Analysis: New British coalition could comprise strange bedfellows
Far from triumphant Conservative Party leader Theresa May may do deal with Northern Irish party with past paramilitary links
You simply could not make it up. After calling an election she was convinced she would win by a landslide, British Prime Minister Theresa May finds herself in the political last chance saloon – scratching around for a skin- saving deal with a political party steeped in the sectarian quagmire that is Northern Ireland.
After suffering one of the most humiliating reversals of fortune in recent British political history at the hands of opposition Labour Party leader Jeremy Corbyn – whom she smeared as an apologist for terror at every turn during the campaign – May is now seeking to cling on to power by brokering a deal with the Democratic Unionist Party (DUP) of Northern Ireland – a party backed in the election by the former loyalist terror group, the Ulster Defence Association.
Watch: Theresa May vows to bring stability to UK
Not only that, but the self-styled “strong and stable” leader of the Conservative Party only managed to avoid a complete political wipeout thanks to an astonishing set of electoral results in her party’s favour in Scotland – a constituent nation of the United Kingdom which used to revel in the jibe that there were more pandas in the land of whisky and heather – just one – than there were Conservative lawmakers.
As if that wasn’t enough, May, with her hardline, anti-gay, largely religious fundamentalist new friends in tow, hopes to enter into negotiations to take the UK out of the European Union.
An election Theresa May thought would give her the cast-iron mandate with which to force through a so-called “hard Brexit’’, sending Britannia once more on its way to ruling the waves, has effectively been left to the mercy of her counterparts in continental Europe.
And that is only if she survives long enough to actually make it to the negotiating table – a big if.
The DUP is the largest pro-British political party in Northern Ireland.Not only does it have a chequered past of links to para-military and terrorist organisations, it also favours a so-called “soft Brexit”, the opposite to May’s stated position throughout the election campaign.
On top of this, May also faces Corbyn’s resurgent Labour Party which could well cause her all sorts of problems by coming together with the wounded but still electorally strong Scottish National Party (SNP), the Liberal Democrats and the Green Party in an opposition coalition which could bring a whole new meaning to the notion of a “hung parliament” for her Conservative Party.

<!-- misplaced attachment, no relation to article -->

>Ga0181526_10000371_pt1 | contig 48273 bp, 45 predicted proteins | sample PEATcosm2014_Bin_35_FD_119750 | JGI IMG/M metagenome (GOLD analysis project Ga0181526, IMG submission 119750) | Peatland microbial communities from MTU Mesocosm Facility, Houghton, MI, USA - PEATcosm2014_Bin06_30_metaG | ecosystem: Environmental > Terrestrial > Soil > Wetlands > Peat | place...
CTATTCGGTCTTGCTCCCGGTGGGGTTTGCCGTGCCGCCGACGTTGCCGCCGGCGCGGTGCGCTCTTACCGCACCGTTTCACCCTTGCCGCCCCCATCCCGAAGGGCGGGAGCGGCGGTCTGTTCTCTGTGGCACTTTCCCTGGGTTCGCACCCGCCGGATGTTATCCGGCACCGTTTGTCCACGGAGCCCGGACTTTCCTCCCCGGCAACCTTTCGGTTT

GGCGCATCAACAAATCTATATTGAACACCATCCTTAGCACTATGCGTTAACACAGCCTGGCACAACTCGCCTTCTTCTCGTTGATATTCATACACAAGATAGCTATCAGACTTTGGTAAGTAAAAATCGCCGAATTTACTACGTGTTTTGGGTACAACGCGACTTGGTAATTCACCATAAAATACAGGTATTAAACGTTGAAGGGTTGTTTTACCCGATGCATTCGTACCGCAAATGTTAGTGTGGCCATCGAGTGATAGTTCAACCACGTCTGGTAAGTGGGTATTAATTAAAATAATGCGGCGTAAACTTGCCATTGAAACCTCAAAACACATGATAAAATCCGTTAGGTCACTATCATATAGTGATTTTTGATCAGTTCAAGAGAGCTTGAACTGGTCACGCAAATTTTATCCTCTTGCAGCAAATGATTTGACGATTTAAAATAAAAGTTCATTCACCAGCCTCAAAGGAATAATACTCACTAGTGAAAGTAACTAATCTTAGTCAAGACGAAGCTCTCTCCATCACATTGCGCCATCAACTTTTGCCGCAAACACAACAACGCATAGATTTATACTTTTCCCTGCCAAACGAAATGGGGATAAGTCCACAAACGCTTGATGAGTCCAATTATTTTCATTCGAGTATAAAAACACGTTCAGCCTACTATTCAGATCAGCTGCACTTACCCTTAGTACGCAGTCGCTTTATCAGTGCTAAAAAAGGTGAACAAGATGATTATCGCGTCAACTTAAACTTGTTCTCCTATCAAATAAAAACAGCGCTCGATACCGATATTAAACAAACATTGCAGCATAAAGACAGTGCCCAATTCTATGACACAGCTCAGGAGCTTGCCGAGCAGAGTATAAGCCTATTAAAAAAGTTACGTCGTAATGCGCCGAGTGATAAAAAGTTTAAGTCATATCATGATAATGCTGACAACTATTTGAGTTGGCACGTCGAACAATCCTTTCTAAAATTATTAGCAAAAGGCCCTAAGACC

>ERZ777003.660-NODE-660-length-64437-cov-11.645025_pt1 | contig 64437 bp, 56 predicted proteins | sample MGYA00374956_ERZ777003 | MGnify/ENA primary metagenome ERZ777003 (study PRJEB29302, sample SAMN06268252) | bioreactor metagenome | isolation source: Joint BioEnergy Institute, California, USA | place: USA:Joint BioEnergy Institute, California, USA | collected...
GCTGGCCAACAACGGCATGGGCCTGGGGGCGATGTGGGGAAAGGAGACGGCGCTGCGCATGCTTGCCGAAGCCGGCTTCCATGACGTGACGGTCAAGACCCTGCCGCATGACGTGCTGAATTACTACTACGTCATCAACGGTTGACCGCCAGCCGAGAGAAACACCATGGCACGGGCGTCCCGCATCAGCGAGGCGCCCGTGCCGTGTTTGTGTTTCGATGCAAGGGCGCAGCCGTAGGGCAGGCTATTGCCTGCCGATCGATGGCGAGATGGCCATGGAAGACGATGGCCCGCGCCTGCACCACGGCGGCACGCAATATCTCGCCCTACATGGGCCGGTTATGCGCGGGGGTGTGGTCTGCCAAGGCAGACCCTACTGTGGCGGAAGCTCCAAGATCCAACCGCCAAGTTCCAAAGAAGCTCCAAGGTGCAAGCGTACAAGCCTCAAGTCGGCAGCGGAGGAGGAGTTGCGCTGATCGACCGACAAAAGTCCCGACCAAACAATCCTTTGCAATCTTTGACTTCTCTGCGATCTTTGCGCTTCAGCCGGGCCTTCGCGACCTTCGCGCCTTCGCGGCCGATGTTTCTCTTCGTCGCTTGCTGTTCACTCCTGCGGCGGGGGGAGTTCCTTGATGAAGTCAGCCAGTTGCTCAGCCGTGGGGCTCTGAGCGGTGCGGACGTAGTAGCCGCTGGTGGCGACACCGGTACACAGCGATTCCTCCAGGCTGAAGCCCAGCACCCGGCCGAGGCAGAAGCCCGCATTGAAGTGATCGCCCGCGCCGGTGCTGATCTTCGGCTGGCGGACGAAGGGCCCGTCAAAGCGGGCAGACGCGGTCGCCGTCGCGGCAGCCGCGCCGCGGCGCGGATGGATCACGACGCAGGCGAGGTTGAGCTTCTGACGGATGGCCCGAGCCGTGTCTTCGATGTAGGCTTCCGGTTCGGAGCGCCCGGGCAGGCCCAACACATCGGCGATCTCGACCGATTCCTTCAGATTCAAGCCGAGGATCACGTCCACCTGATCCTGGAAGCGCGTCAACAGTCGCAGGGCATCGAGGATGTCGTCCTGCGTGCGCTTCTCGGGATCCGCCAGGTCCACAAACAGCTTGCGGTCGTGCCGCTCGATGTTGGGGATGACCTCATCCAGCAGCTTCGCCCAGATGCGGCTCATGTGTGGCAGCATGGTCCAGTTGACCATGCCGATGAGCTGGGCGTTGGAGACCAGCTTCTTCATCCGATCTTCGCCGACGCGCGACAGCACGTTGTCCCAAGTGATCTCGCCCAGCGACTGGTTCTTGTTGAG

May has signalled her intention to carry on in Downing Street, saying – without a hint of irony – the country needs “stability” with the start of Brexit negotiations 10 days away.
It is thought she will seek some kind of informal arrangement with the DUP that could see it “lend” its support to the Tories on a vote-by-vote basis, known as “confidence and supply”.
Combined, the Tories and the DUP – which won 10 seats – would have 329 MPs in the Commons.
Watch: Theresa May loses majority in shock election
Labour has said it is also ready to form a minority government of its own. But even if it joined together in a so-called progressive alliance with the SNP, the Liberal Democrats, the Green Party and Plaid Cymru, it would only reach 313 seats - short of the 326 figure needed to secure a majority.
The reason for the Labour surge is the Corbyn effect and the revival of the Scottish Conservatives.
There will be many who blame SNP leader Nicola Sturgeon for this despite her insistence that the party had still “won” the election in Scotland, a numerically correct but politically hollow claim.
The SNP group in Westminster has been decapitated, with the loss of its leader in the London parliament, Angus Robertson, and its elder statesman, Alex Salmond.
It is beginning to look as if Sturgeon made a catastrophic miscalculation in calling for a second independence referendum when she did. Scots clearly do not feel so strongly about Brexit that they were prepared to contemplate an early referendum to avoid leaving the EU.
It was the radical Labour manifesto that sealed the deal for many left-wing SNP supporters, especially the young and social media savvy ones. They saw little point in voting for a party that could not form a government in Westminster when there was a chance of putting a real socialist in Number Ten – Jeremy Corbyn, who defied a relentlessly hostile media to outfox and embarrass May.